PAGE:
Amazing Spider-Man #690: To Lizard Or Not To Lizard

Spider-Man vents anger on Morbius The Living Vampire while the Lizard has an identity crisis.

Iann Robinsonby Iann Robinson

Amazing Spider-Man #690

For the first time in a long time, I’m not feeling a Dan-Slott-penned issue of The Amazing Spider-Man. Don’t get me wrong, I didn’t hate it and I’m still an avid supporter of Slott. This particular issue just seemed to miss the mark. I’ll admit, I’m not really stoked on the whole Lizard arc. I realize comics are usually planned in advance, but this seems like a story shoehorned in to coincide with the (awful) movie. With that in mind, I tried to look at Amazing Spider-Man #690 with fresh eyes and an open mind.

Curt Connors, a.k.a. The Lizard, is attempting to perfect a formula that will return him to his reptilian state. The formula allows Connors to grow a new arm, but that’s it. Each time the new arm grows but the Lizard transformation doesn’t happen, Connors cuts off the new arm and feeds it to Horizon Labs head honcho Max Modell. Modell has recently been turned into a giant lizard after Connors tried experimenting on him.

Switch from there to Spider-Man, who is engaged in fisticuffs with Morbius The Living Vampire.  Morbius has gone right over the deep end, thanks to a little better living through chemistry secretly given to him by Dr. Connors. Now, Morbius is running rampant, biting, sucking blood and generally running amok.

Spider-Man is about to beat the holy hell out of the long suffering creature of the night, when suddenly the new and improved Madame Web appears and gets all cryptic on the old web-head. Something bad is coming, something from Horizon Labs that will spell the end for us all. Naturally, Madame Web has no idea what this will be. Spider-Man swings back just in time to find a whole gaggle of giant lizards attacking the Horizon Labs’ crew. At the end, Curt Connors is about to inject himself with the serum that will return him to his lizard state. Then, in the last panel, he has a change of heart.

Quite simply, there is too much going on here. Morbius went from center stage to a side act simply so the Lizard could get into the picture. Now, the fight with Morbius seems like a quick tie-up of a story that deserves a better ending. The Lizard story is getting way too off the rails. Lizard army? Connors growing and chopping his arm off, the fact that he solves his serum problem by playing a video game, it’s all just a bit too much. Did I mention that Kingpin, Hobgoblin and some shmuck that’s stealing the spider-sense dampeners were also tossed in? Slott is usually the king of keeping multiple storylines flowing, but here, it gets away from him.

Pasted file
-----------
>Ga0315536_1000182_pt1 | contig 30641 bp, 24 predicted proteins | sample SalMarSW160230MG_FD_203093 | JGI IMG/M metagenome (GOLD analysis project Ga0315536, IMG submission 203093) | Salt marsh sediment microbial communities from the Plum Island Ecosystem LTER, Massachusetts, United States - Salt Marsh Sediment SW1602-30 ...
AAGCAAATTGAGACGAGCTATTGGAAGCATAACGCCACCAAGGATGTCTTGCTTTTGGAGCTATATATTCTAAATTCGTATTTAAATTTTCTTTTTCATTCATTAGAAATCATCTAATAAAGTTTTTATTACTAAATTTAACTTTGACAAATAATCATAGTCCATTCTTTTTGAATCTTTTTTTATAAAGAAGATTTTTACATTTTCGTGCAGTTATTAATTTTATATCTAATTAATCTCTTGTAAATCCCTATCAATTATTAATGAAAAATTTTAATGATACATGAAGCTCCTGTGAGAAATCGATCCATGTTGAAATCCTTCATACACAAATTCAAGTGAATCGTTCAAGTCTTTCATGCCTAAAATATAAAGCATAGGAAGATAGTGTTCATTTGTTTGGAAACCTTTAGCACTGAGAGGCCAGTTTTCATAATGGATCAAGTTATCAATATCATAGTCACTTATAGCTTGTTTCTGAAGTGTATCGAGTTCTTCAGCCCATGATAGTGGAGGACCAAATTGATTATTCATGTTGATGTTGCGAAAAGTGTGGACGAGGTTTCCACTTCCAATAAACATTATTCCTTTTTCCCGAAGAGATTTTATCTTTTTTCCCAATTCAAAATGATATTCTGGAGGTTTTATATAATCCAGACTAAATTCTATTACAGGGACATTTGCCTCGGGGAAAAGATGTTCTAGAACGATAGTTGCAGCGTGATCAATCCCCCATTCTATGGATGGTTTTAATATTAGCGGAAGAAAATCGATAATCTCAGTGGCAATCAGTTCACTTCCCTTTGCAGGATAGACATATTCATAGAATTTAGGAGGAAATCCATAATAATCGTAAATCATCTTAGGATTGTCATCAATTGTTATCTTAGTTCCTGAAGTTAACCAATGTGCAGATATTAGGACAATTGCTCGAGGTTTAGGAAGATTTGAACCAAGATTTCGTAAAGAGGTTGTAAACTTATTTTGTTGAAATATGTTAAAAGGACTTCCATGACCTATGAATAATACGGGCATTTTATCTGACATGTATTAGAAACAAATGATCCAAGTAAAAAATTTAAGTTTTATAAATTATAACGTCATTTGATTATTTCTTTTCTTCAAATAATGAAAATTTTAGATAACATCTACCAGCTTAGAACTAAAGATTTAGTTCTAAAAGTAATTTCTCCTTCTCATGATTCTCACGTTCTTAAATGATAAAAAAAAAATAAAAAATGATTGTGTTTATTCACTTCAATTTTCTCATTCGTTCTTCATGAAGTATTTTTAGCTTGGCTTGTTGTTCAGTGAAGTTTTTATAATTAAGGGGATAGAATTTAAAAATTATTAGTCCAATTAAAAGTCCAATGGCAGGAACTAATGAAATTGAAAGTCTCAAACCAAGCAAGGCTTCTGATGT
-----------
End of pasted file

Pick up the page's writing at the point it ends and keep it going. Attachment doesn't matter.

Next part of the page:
I must also call foul on the whole Madame Web thing. Am I the only person growing weary of the all-powerful psychic who decides that being cryptic is much better than actually telling the person what they’re talking about? It can’t be both ways. Madame Web can’t be so all-powerful that Spider-Man must heed her every warning as gospel, but then too weak to tell him what is going on clearly and concisely. It makes her more of a plot device and less of a character.  When the plot calls for her physic powers, then she is the ultimate spider guide. When we need things to stay mysterious then she has no idea what she’s talking about.

The art from Giuseppe Camuncoli doesn’t help matters. I get what the artist is trying to do in these panels but it doesn’t work. Gamuncoli’s weirdly stringy style of penciling mixed with his abundance of small details just comes off as sloppy. The giant Lizards look goofy as opposed to scary, and the human faces are either overdone (Curt Conners) or underdeveloped (Carlie Cooper). For lack of a better term, the entirety of Camuncoli’s art comes off as jittery.

Amazing Spider-Man #690 is not Dan Slott’s best work but hey, everybody has an off day.

5

(3 Story, 2 Art)